Mirroring? Make Sure Editions Match!

SQL Server Mirroring has had a rough time the past few years. It was deprecated in SQL Server 2016, and now it's more or less being replaced by Basic Availability Groups, (which I love to refer to as "BAGS"). Database Mirroring hasn't gone the way of the Dodo yet though. Perhaps it won't be quite so popular in new deployments anymore, but there's plenty of existing ones out there. For this reason I don't expect Microsoft to remove the feature for at least a few more years. A few weeks ago I had a reminder of one of the finer…
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SQL Server 2016: What’s Going Away

  SQL Server 2016 is upon us, with all the much-anticipated hoopla and sexy new features people have been lusting over in the CTPs for months. It's always great to see the hype around a new release. But in the circle of (an application's) life, the arrival of new things often means others are going away for good. Let's pause for a moment and reflect upon the two features that, as of SQL Server 2016, are no longer with us: 32-bit SQL Server. SQL Server 2016 is 64-bit only. If for whatever reason you're running on a 32-bit architecture, sadly you're now…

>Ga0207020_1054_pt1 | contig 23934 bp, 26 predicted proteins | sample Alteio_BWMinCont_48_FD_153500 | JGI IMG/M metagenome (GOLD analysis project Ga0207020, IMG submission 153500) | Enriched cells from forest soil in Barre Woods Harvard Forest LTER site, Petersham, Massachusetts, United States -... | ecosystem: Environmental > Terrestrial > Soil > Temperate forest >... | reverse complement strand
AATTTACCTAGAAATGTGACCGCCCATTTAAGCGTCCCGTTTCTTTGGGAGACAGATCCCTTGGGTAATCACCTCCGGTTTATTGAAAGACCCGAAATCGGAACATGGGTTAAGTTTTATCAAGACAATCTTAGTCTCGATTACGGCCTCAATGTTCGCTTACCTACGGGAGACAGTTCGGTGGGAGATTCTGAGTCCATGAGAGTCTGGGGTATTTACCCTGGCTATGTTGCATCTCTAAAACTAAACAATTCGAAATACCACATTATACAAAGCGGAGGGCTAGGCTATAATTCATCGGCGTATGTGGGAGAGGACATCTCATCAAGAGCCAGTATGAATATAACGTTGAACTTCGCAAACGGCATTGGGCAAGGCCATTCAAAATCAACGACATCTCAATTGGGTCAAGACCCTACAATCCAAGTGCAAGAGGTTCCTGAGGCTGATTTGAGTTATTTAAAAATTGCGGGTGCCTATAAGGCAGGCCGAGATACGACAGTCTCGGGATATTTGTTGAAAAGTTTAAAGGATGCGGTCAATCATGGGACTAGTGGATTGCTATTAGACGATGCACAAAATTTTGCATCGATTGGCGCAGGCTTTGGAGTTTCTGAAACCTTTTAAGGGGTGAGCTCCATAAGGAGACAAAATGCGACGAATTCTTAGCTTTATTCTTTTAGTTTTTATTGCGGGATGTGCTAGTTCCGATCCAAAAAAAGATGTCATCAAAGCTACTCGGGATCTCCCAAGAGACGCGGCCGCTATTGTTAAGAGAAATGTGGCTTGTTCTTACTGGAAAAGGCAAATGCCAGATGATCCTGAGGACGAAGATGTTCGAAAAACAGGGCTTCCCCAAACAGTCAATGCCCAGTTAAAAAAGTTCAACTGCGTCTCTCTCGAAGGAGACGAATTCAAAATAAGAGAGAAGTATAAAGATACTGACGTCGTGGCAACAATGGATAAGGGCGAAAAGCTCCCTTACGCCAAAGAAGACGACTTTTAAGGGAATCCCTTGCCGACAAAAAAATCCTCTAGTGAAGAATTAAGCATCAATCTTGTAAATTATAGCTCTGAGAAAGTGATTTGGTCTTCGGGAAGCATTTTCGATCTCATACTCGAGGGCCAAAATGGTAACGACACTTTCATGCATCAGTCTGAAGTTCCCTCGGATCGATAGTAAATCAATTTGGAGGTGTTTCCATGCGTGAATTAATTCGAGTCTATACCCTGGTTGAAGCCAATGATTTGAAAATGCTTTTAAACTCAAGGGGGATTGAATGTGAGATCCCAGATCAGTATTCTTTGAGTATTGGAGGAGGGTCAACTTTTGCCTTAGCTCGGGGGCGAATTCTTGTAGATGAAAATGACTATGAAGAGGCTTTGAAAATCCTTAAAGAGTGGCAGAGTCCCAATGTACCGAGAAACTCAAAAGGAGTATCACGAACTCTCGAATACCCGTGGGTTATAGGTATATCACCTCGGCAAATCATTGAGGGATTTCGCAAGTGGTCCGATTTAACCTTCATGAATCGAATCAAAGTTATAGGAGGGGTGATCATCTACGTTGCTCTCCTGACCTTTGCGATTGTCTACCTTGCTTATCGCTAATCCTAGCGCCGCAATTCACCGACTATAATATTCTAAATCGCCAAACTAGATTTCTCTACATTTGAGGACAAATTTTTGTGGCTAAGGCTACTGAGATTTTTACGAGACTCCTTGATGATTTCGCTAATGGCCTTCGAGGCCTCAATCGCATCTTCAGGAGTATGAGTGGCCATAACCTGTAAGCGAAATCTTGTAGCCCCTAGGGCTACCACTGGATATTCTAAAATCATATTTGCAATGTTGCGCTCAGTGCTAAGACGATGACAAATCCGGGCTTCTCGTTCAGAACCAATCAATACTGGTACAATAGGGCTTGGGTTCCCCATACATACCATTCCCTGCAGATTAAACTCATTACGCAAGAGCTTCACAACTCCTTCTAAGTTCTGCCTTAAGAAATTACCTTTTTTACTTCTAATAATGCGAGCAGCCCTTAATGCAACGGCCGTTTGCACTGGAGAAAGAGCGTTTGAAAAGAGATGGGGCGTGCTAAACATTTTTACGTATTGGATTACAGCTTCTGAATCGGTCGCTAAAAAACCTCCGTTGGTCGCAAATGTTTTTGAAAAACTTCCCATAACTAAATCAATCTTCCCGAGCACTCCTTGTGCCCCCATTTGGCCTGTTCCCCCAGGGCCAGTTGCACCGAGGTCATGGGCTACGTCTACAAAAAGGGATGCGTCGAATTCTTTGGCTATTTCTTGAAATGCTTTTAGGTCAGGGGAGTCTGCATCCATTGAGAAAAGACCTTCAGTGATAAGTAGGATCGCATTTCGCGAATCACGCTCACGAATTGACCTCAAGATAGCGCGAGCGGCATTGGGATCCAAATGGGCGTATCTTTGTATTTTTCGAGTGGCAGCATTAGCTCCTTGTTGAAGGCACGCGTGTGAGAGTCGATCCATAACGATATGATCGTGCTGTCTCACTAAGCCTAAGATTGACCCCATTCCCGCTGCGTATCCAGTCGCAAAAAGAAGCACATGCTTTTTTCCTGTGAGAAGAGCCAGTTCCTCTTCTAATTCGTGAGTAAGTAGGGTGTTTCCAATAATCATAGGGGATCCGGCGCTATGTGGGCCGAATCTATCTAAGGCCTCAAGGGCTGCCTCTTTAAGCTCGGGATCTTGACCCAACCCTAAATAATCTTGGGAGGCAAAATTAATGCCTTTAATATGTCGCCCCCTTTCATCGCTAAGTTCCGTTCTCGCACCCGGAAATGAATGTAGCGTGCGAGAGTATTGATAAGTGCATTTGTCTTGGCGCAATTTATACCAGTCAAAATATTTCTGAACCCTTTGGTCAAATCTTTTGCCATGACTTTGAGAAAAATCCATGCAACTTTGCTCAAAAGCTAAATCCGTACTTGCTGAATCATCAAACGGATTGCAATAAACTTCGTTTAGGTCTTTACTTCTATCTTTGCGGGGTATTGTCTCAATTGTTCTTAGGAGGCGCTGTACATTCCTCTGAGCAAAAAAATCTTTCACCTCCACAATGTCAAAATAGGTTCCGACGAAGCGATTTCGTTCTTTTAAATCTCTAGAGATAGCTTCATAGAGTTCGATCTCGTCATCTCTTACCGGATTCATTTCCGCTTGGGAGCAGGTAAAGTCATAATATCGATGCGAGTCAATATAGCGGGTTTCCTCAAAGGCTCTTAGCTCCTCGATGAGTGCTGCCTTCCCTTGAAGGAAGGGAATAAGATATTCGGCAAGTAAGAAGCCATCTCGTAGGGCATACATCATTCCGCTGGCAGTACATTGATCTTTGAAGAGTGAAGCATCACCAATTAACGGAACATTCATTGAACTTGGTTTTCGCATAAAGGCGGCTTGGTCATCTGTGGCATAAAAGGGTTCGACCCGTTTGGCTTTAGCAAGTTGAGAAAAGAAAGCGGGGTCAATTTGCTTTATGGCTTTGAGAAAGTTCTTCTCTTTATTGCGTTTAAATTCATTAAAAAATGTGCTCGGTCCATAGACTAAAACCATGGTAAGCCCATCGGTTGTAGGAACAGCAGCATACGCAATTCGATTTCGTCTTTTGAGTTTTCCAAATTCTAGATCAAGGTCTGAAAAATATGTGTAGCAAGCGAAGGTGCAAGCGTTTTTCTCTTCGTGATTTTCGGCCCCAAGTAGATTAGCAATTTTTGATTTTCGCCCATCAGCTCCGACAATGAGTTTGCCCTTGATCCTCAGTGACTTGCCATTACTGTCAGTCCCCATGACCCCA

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Dropping Multiple Databases At Once

I'm already at peace with the fact that I'll never know all of SQL Server's secrets, but that doesn't stop me from being surprised every time I figure out something new. In this case, it's another "secret" hiding in plain sight (Books Online). It turns out that the [crayon-5e2ba6b711538418111087-i/] statement doesn't just have to drop one database. BOL shows that multiple databases can be specified when separated with commas. Let's see it in action. First, create 4 databases: [crayon-5e2ba6b711546062097521/] Now drop them: [crayon-5e2ba6b71154b422808584/] Yep, all gone. But what if there's an error? Re-run the CREATE statements above, but now let's…
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SQL Server Backup Terminology Part 1: Media Sets & Backup Sets

When backing up a database or transaction log, SQL Server needs to know two basic things: What information the backup should contain Where it's going to be written Many options exist to control the contents and behavior of a backup: whether it's full, differential, or a log, if it should be compressed, copy_only, encrypted, the list goes on and on. Most people will learn these options, understand their effects, and consider themselves to have mastered SQL Server backups. While they're not totally wrong, there's still a lot more to the story: where the backups are going. While it's incredibly simple to use…
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